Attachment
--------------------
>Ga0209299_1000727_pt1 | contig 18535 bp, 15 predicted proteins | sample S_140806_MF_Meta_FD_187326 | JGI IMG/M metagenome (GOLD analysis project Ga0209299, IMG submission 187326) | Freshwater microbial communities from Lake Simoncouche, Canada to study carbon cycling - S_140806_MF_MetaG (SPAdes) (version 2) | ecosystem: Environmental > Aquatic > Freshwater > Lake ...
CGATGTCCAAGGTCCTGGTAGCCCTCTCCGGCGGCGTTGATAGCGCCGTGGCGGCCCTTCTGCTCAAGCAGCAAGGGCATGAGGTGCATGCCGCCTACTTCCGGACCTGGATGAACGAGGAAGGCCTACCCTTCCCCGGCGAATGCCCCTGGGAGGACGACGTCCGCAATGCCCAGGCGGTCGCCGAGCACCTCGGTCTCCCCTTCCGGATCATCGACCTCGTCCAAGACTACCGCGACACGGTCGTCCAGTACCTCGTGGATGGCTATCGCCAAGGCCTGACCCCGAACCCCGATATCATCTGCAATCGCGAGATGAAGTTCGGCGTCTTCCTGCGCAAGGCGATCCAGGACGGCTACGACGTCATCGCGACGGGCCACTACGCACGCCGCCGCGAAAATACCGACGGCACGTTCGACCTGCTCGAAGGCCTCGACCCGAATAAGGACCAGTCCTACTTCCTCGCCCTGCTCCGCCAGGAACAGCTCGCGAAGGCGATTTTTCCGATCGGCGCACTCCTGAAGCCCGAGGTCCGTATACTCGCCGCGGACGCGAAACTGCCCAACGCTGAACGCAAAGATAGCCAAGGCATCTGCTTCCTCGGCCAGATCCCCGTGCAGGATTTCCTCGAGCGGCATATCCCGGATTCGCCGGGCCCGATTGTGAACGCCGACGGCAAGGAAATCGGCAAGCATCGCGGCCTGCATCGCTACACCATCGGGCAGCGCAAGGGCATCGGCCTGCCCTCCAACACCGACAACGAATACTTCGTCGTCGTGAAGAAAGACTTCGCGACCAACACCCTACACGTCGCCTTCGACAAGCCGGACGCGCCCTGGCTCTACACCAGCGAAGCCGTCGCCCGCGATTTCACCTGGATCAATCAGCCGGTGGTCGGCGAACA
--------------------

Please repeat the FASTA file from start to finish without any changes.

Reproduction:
>Ga0209299_1000727_pt1 | contig 18535 bp, 15 predicted proteins | sample S_140806_MF_Meta_FD_187326 | JGI IMG/M metagenome (GOLD analysis project Ga0209299, IMG submission 187326) | Freshwater microbial communities from Lake Simoncouche, Canada to study carbon cycling - S_140806_MF_MetaG (SPAdes) (version 2) | ecosystem: Environmental > Aquatic > Freshwater > Lake ...
CGATGTCCAAGGTCCTGGTAGCCCTCTCCGGCGGCGTTGATAGCGCCGTGGCGGCCCTTCTGCTCAAGCAGCAAGGGCATGAGGTGCATGCCGCCTACTTCCGGACCTGGATGAACGAGGAAGGCCTACCCTTCCCCGGCGAATGCCCCTGGGAGGACGACGTCCGCAATGCCCAGGCGGTCGCCGAGCACCTCGGTCTCCCCTTCCGGATCATCGACCTCGTCCAAGACTACCGCGACACGGTCGTCCAGTACCTCGTGGATGGCTATCGCCAAGGCCTGACCCCGAACCCCGATATCATCTGCAATCGCGAGATGAAGTTCGGCGTCTTCCTGCGCAAGGCGATCCAGGACGGCTACGACGTCATCGCGACGGGCCACTACGCACGCCGCCGCGAAAATACCGACGGCACGTTCGACCTGCTCGAAGGCCTCGACCCGAATAAGGACCAGTCCTACTTCCTCGCCCTGCTCCGCCAGGAACAGCTCGCGAAGGCGATTTTTCCGATCGGCGCACTCCTGAAGCCCGAGGTCCGTATACTCGCCGCGGACGCGAAACTGCCCAACGCTGAACGCAAAGATAGCCAAGGCATCTGCTTCCTCGGCCAGATCCCCGTGCAGGATTTCCTCGAGCGGCATATCCCGGATTCGCCGGGCCCGATTGTGAACGCCGACGGCAAGGAAATCGGCAAGCATCGCGGCCTGCATCGCTACACCATCGGGCAGCGCAAGGGCATCGGCCTGCCCTCCAACACCGACAACGAATACTTCGTCGTCGTGAAGAAAGACTTCGCGACCAACACCCTACACGTCGCCTTCGACAAGCCGGACGCGCCCTGGCTCTACACCAGCGAAGCCGTCGCCCGCGATTTCACCTGGATCAATCAGCCGGTGGTCGGCGAACA